Smith, who had last suited up for Chicago on April 27 and hadn't played in a Stanley Cup Playoff game since April 26, 2011, skated with the team's extras Monday morning. Not expecting to play, he didn't dress for team warm-ups and was preparing to ride a stationary bike during the opening period.
That's when the announcement came that star forward Marian Hossa would be scratched due to an upper-body injury. And just like that, Smith got the call for Game 3, enjoying a return to TD Garden that was almost as glorious as it was unexpected.
"After we skated, you know you're not playing," Smith said. "My mom came up yesterday and I had a nice day with her. She went home. She wanted to get back. She didn't think I was going to play, so she headed back."
After enjoying a nice lunch with her son on Newbury Street in Boston, Smith's mother, Marguerita, got in the car to drive the 110 miles back to their home in Avon, Conn. It wasn't until she got home in time to watch the game that she noticed the text from her son, who after patiently waiting to get the call was suddenly given 10 minutes to get his gear on and get on the ice in time for the start of Game 3.
"That was crazy. He didn’t really have the typical game-day preparation. I don't even know if he had a nap or a decent meal," said forward Patrick Sharp, who started Game 3 skating alongside Smith and Dave Bolland. "He didn't even take warm-up, he just kind of showed up to the rink, put his skates on and jumped in to the Stanley Cup Final. For a guy that works as hard as Benny does to be rewarded like that, I thought he played great. It gave us a big lift to see him roll in here and put his gear on last night."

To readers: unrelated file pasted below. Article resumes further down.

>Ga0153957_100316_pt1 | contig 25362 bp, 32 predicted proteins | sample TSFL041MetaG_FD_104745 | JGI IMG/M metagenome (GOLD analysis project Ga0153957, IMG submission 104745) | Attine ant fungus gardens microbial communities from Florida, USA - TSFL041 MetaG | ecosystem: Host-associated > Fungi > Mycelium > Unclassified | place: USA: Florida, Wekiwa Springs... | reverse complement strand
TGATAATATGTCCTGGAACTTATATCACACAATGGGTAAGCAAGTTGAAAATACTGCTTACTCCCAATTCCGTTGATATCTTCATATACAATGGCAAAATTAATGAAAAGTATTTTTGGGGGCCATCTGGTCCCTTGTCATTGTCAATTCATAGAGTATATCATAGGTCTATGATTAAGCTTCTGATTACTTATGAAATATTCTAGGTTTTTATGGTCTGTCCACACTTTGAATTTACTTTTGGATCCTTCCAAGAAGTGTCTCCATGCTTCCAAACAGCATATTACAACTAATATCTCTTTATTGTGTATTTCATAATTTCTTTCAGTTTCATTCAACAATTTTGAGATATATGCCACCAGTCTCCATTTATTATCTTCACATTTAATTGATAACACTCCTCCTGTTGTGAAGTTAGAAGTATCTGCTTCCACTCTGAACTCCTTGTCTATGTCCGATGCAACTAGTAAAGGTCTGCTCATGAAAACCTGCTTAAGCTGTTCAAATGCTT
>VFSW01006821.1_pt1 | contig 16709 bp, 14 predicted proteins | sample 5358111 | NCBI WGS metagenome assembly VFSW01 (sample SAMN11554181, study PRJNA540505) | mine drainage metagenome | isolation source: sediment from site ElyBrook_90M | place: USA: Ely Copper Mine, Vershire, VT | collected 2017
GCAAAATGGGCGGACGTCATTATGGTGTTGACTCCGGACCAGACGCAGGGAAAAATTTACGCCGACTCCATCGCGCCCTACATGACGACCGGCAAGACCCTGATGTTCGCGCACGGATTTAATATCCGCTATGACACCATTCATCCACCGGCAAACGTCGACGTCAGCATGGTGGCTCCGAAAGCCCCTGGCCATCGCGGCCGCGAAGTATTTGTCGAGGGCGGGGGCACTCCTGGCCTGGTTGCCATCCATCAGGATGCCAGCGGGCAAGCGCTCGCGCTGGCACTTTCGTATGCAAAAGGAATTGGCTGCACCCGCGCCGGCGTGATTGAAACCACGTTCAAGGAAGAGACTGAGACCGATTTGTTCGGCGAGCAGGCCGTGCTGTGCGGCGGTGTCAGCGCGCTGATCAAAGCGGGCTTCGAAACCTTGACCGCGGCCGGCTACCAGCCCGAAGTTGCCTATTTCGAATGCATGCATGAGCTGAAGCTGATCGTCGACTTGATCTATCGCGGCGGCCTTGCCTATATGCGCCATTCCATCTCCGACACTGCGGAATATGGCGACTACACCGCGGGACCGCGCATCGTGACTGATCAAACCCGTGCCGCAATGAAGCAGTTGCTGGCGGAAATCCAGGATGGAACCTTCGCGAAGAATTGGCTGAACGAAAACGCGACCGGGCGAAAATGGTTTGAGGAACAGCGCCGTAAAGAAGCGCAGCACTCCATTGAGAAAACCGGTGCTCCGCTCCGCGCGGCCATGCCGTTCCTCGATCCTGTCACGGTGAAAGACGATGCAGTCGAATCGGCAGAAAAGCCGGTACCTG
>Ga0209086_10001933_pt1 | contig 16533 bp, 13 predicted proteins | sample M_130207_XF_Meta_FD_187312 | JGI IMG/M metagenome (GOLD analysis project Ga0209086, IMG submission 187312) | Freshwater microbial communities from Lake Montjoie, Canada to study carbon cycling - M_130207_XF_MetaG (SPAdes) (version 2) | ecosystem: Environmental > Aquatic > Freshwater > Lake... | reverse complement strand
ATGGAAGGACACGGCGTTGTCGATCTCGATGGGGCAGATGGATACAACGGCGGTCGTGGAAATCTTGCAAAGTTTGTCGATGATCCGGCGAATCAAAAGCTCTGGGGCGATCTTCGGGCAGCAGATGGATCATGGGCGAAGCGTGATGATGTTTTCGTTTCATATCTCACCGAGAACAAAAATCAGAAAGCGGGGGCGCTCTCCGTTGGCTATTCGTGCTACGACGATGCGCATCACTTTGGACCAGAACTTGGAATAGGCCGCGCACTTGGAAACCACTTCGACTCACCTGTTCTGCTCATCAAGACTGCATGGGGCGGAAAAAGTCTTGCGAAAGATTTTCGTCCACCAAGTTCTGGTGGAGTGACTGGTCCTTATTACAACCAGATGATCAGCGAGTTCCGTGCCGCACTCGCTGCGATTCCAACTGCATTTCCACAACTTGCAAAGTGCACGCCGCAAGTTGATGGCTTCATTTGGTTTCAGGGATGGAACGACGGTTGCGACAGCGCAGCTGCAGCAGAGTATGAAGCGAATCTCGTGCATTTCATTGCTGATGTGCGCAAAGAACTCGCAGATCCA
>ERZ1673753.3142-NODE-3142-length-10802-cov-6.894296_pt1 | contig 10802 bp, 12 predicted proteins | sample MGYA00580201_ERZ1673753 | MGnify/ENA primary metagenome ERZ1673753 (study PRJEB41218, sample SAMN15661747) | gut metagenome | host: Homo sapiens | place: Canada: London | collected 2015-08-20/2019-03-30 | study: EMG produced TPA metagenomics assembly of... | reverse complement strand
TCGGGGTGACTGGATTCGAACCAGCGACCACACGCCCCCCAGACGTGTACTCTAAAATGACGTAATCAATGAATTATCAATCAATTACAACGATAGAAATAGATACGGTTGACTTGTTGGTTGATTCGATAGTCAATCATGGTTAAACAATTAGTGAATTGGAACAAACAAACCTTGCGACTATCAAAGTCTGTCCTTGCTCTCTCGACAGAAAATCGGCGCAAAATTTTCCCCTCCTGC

There couldn’t have been a better place than TD Garden for Smith to play in his first Cup Final game. In a prolific college career at Boston College, Smith won two national titles, two Beanpot tournaments and two Hockey East tournament titles. A number of those championship games were played at TD Garden, where Smith calculates he played about 15 games with the Eagles.
"That helped, just the familiarity with the building," Smith said. "It was fun. It was just one of those things. Here we go. You're going to try to bring your best effort and hope for the best."
Smith's return to Boston wasn't exactly triumphant, as Chicago lost 2-0 to fall behind 2-1 in the best-of-7 series, but it was a story he'll likely be telling for some time. He figures the last time he had to rush like that to get his gear on and jump out on the ice was when, as a 12-year-old in Connecticut, he was forced to race from a youth soccer game and change into his gear while his parents drove him to a hockey game.
The surreal night appropriately ended with a late text message from Boston College hockey coach Jerry York, the legendary bench boss who Smith still credits with helping him develop as a player and a person.
"He's a great guy. He sent me a text last night," Smith said. "Hopefully at some point here I'll be able to come back and say hi to him. He was all excited."
Hossa remains day-to-day heading into Game 4, so Smith has no word yet on whether he'll be back in the Blackhawks' lineup. If he is, he hopes to do a better job coordinating with his mother so that this time she can watch her son play on hockey's biggest stage.
"We talked about that," he said. "We'll have a better idea tomorrow."